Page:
APLU’s Office of Economic Development and Community Engagement leads APLU’s work to improve the effectiveness of APLU member efforts to promote economic vitality, civic engagement, and quality of life in the communities they serve. The office also facilitates the Commission on Economic and Community Engagement, convening senior university officials who are responsible for planning, executing, or communicating their institution’s work in economic development and public engagement. Get to know the staff in the Office of Economic Development and Community Engagement.
Why did you join APLU? There are really two reasons that I joined APLU. The first is that, like my colleagues, I believe strongly in the mission of public research universities. I have benefitted a great deal from my public research university education, and I want those benefits to be available to future generations.
But what stands out about APLU is the opportunity to have leverage due to APLU’s network of institutions. We can support our members to improve outcomes for students and communities. And as we learn more about what’s most effective in improving those outcomes, we can help each institution adapt those practices to their specific circumstances: their student demographics, their local economies, and their institutional strengths and challenges.
The area that I work in, economic development and community engagement, is a powerful tool for strengthening the impact of public universities. Engaged learning strengthens student success and engagement in research leads to stronger public impacts from that research. Institutions engaged in their communities have aligned their workforce and innovation efforts with those of the local community—meaning that the technologies they develop and the students they graduate benefit the local economy. As we help universities find stronger connections within their communities, we strengthen the effectiveness of their core missions of teaching and research as well.
What work underway are you most excited about at the association? I am very excited about our new work in rural student success. Rural students are an underrepresented demographic at our institutions, but not enough people look at it in that way. My background in rural economic development allows me to integrate my interest in helping rural students find their career passion with my interest in building more resilient rural communities.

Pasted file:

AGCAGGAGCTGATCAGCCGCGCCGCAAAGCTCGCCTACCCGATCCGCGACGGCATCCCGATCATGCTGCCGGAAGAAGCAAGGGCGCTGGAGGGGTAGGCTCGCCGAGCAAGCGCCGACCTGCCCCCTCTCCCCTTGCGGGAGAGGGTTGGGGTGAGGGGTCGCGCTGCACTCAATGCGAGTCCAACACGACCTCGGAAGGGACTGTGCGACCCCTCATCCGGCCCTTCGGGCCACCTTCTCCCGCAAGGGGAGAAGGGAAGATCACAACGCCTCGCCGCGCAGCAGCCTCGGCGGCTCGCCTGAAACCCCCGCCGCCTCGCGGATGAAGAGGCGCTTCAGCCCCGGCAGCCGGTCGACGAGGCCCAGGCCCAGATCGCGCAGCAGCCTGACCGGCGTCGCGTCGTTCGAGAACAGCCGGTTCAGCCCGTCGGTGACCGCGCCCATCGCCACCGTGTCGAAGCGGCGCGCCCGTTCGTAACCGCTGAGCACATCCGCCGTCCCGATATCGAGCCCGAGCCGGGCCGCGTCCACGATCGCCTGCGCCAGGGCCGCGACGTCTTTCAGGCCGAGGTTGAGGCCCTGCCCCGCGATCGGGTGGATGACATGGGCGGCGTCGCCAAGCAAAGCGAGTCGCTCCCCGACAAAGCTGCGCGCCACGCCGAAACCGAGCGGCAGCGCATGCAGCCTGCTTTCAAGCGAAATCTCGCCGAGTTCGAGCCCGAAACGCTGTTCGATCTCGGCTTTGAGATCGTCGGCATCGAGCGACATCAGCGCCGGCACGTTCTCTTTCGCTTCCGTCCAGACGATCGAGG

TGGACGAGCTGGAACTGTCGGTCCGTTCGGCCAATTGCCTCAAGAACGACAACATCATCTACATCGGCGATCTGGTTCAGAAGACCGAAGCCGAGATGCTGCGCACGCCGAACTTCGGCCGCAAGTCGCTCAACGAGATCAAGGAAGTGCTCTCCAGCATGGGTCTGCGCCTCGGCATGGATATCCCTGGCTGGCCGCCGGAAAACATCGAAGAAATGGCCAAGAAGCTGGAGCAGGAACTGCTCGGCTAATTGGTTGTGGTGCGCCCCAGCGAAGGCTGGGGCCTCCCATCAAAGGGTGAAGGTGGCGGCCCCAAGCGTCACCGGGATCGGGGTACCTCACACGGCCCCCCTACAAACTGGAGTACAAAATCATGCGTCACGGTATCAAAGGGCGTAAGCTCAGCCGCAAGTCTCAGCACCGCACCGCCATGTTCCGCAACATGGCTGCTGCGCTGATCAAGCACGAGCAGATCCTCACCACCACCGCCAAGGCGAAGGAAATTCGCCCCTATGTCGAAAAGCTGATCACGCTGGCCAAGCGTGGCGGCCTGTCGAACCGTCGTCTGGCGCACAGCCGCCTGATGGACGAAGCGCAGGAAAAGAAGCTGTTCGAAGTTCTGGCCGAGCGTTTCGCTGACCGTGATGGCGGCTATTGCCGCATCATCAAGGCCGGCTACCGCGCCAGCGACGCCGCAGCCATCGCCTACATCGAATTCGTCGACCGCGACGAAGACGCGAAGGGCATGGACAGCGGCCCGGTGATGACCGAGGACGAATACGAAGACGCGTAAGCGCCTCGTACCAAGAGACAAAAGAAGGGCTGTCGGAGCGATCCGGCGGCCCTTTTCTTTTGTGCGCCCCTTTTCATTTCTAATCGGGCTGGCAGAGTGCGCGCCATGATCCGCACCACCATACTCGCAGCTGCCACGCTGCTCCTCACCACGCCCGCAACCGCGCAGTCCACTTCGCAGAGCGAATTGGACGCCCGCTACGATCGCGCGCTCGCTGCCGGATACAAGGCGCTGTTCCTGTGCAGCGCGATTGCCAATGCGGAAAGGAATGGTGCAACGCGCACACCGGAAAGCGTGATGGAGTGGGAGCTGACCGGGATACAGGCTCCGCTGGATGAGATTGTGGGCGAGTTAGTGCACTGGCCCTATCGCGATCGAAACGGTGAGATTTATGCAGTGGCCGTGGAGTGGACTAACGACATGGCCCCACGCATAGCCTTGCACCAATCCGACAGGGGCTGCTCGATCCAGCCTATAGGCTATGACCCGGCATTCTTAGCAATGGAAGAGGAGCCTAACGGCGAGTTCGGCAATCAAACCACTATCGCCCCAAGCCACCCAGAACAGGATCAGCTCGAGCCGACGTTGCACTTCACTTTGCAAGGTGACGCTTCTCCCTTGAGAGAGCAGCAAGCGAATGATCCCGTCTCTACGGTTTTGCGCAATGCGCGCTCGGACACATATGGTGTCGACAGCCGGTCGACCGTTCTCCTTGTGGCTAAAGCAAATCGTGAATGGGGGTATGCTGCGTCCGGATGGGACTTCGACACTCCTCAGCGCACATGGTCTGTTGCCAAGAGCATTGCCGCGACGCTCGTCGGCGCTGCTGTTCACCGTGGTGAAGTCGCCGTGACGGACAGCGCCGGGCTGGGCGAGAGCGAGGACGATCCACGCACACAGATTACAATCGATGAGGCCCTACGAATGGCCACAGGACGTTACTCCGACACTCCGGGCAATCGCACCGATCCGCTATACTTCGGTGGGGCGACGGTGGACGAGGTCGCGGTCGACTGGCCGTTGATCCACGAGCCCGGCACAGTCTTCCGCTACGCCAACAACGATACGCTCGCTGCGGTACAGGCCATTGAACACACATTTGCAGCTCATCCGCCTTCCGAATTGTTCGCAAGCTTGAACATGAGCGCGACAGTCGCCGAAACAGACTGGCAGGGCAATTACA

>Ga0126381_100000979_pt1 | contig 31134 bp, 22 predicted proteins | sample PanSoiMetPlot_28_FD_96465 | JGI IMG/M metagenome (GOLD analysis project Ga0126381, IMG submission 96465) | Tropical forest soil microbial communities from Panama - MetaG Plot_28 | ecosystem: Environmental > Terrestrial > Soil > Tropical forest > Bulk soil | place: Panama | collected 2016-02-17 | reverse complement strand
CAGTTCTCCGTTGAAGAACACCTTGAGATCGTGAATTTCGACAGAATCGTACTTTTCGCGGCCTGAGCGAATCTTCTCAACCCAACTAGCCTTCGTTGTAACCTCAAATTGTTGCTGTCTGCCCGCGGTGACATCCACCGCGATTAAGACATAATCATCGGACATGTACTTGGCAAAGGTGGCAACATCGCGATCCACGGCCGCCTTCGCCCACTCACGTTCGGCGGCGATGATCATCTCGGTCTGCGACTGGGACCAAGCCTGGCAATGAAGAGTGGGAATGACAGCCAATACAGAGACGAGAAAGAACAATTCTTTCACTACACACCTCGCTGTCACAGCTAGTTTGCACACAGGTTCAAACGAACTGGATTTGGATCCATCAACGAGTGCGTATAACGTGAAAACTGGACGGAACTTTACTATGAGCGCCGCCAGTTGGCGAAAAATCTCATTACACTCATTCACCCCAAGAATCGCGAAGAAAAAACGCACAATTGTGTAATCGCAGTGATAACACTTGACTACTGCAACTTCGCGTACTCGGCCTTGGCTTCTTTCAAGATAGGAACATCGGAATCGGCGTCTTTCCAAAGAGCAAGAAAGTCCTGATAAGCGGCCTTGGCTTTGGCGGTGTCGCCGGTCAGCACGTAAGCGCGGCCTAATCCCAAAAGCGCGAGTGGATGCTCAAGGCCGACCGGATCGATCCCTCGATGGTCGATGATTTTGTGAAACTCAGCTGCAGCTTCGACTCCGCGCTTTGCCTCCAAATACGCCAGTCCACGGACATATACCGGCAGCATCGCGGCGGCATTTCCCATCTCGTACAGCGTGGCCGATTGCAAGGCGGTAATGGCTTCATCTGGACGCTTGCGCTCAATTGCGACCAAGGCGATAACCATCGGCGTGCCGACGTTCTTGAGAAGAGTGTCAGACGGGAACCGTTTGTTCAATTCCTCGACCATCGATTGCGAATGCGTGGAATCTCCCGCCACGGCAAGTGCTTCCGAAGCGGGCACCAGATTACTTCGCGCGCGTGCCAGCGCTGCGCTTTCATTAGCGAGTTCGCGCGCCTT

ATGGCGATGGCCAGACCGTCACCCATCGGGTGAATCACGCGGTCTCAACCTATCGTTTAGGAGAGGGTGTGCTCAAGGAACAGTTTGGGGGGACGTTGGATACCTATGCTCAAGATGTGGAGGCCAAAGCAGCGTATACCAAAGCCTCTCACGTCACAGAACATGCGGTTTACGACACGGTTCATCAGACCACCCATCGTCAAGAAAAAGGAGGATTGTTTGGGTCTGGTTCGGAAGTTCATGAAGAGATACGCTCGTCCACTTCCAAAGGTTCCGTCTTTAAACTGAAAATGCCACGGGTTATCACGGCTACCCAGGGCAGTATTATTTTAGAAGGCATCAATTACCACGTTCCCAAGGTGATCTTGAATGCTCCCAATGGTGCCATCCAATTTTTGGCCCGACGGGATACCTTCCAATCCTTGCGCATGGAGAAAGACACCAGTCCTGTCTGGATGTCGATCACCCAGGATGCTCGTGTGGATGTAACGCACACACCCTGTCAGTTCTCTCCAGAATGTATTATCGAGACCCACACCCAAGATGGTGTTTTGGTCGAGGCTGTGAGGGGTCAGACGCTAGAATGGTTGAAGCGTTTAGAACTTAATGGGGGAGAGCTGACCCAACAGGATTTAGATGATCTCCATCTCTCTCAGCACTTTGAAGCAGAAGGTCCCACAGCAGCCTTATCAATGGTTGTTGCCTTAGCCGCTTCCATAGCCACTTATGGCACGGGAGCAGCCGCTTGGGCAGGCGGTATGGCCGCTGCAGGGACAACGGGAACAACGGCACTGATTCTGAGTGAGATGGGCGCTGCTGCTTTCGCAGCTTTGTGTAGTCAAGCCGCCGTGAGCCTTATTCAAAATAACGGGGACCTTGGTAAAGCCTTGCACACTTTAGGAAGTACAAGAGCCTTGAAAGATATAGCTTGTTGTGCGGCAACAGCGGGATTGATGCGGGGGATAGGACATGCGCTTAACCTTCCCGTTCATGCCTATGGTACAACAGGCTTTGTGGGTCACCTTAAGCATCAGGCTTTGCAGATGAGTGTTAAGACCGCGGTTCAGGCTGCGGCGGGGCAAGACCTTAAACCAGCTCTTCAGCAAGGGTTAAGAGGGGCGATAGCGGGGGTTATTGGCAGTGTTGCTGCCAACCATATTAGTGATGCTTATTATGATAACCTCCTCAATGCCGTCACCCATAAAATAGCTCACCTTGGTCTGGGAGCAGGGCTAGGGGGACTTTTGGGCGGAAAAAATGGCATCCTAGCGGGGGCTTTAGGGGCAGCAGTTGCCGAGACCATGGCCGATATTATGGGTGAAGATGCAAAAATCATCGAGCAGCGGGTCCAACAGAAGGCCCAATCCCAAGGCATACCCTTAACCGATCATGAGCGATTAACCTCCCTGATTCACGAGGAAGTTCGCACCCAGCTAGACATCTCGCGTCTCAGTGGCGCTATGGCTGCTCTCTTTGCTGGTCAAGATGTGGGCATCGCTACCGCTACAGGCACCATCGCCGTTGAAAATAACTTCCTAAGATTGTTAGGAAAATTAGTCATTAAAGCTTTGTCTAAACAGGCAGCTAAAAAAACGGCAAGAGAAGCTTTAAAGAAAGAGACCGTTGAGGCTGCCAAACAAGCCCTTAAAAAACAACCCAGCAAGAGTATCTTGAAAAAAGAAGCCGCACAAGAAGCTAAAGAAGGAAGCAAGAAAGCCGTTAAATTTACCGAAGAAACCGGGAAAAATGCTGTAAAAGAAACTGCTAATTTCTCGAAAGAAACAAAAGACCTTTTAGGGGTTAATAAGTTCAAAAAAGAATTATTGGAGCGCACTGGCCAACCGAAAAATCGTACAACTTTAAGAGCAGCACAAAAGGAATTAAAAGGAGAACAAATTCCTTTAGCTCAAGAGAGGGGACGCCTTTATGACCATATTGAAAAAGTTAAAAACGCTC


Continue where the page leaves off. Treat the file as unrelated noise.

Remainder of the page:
What’s your favorite thing to do on your day off? I like to bike around the D.C. region and then cook a great meal. If the weather isn’t bikeable, then a good read or visit to a brew pub, plus good food is always an option. I also love the DC music scene, especially the great roots music. I still haven’t seen the Go-Go Symphony.
What’s the last book you read? I’m currently working on the book Salt: A World History by Mark Kurlansky. It’s an interesting bit of economic history, as salt has been a huge factor in the global economy since people began trading. And as a cook, I am fascinated by some of the very old recipes that it contains – for example, how to prepare salt cod, and how to make ketchup, which was originally based on salted anchovies.
Why did you join APLU? I joined APLU to work with inspirational, mission-driven thinkers and doers committed to maximizing the full economic and societal impact of universities. I really appreciate APLU’s actionable approach to its projects or research that’s almost always done in partnership and service to our members and their communities.
What work underway are you most excited about at the association? I’m a bit biased since it’s a personal research focus, but I’m very excited about APLU’s growing emphasis on helping our members promote 21st century skills, workforce development, and better bridge education and work.